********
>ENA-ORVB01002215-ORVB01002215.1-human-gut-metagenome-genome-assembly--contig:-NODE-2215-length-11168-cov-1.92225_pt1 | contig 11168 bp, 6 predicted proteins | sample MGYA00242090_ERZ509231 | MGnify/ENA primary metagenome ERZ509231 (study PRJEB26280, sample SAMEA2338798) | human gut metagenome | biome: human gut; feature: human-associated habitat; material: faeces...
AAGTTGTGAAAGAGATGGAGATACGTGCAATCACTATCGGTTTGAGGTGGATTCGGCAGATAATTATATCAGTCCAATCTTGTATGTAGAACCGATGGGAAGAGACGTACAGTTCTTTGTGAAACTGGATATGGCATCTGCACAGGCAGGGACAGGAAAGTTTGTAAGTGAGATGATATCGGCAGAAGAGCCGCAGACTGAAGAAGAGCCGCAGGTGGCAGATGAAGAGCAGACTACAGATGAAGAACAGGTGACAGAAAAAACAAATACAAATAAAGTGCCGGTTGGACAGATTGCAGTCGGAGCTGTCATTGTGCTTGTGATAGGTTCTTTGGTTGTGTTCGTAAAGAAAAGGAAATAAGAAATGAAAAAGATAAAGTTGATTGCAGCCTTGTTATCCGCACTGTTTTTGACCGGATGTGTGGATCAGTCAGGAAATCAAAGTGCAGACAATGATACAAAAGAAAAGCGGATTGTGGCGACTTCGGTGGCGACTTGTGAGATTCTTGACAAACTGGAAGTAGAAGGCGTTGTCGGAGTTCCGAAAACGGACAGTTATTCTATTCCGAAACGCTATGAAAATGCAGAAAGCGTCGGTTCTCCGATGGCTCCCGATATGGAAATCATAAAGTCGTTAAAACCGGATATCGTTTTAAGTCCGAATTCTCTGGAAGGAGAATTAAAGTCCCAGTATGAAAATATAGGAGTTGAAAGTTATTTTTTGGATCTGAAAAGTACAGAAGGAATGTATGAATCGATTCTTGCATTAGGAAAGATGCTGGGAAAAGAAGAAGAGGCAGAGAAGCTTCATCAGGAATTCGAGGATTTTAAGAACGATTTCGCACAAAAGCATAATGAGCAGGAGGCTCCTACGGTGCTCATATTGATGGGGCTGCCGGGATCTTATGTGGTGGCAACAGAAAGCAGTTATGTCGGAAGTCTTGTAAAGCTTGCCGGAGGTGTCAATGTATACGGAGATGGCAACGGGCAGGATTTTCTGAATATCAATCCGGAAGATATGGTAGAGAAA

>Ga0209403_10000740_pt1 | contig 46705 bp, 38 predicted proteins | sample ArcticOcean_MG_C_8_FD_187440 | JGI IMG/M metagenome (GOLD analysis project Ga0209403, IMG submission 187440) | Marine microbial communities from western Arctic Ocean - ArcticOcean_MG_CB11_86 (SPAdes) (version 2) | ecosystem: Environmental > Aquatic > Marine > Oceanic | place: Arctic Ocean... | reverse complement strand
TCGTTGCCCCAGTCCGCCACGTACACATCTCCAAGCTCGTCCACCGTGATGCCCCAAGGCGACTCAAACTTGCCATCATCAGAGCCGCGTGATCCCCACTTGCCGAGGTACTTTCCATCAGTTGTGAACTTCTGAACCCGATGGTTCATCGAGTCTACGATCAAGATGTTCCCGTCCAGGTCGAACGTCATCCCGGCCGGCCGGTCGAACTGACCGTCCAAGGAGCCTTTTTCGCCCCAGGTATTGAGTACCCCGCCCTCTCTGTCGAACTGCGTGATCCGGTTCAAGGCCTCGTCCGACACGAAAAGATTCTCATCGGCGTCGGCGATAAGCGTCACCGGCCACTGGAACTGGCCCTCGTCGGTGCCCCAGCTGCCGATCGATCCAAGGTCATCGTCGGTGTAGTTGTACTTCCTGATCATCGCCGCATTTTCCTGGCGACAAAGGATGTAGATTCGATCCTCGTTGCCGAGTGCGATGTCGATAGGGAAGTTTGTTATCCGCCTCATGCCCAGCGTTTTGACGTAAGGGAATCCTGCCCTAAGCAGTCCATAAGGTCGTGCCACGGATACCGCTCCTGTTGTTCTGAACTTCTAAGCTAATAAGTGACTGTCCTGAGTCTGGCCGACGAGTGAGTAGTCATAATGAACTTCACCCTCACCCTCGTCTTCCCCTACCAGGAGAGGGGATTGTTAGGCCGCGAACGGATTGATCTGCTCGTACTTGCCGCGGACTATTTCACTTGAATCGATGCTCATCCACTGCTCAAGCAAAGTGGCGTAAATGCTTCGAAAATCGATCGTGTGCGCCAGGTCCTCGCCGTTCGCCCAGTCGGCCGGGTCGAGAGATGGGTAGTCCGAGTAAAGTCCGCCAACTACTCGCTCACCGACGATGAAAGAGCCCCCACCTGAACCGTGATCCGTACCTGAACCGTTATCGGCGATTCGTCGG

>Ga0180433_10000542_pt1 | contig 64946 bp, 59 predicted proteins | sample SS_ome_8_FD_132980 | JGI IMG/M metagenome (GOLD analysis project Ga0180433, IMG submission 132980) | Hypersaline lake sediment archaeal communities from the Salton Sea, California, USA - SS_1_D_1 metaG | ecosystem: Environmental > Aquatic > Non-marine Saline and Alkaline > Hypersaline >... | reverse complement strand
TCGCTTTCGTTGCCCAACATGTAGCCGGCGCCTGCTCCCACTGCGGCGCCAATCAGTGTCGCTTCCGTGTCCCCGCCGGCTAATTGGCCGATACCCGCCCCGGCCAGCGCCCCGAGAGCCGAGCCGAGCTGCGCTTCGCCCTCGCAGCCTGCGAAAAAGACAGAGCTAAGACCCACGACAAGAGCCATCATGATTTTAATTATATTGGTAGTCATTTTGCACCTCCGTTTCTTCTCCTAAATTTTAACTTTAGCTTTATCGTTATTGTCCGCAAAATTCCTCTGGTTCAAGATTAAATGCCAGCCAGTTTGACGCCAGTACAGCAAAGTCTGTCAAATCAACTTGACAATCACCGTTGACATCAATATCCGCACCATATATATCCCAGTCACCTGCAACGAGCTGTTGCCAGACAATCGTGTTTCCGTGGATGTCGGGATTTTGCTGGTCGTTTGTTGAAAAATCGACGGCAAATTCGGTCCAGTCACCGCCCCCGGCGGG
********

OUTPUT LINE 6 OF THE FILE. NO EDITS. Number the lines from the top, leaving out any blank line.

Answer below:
TCGCTTTCGTTGCCCAACATGTAGCCGGCGCCTGCTCCCACTGCGGCGCCAATCAGTGTCGCTTCCGTGTCCCCGCCGGCTAATTGGCCGATACCCGCCCCGGCCAGCGCCCCGAGAGCCGAGCCGAGCTGCGCTTCGCCCTCGCAGCCTGCGAAAAAGACAGAGCTAAGACCCACGACAAGAGCCATCATGATTTTAATTATATTGGTAGTCATTTTGCACCTCCGTTTCTTCTCCTAAATTTTAACTTTAGCTTTATCGTTATTGTCCGCAAAATTCCTCTGGTTCAAGATTAAATGCCAGCCAGTTTGACGCCAGTACAGCAAAGTCTGTCAAATCAACTTGACAATCACCGTTGACATCAATATCCGCACCATATATATCCCAGTCACCTGCAACGAGCTGTTGCCAGACAATCGTGTTTCCGTGGATGTCGGGATTTTGCTGGTCGTTTGTTGAAAAATCGACGGCAAATTCGGTCCAGTCACCGCCCCCGGCGGG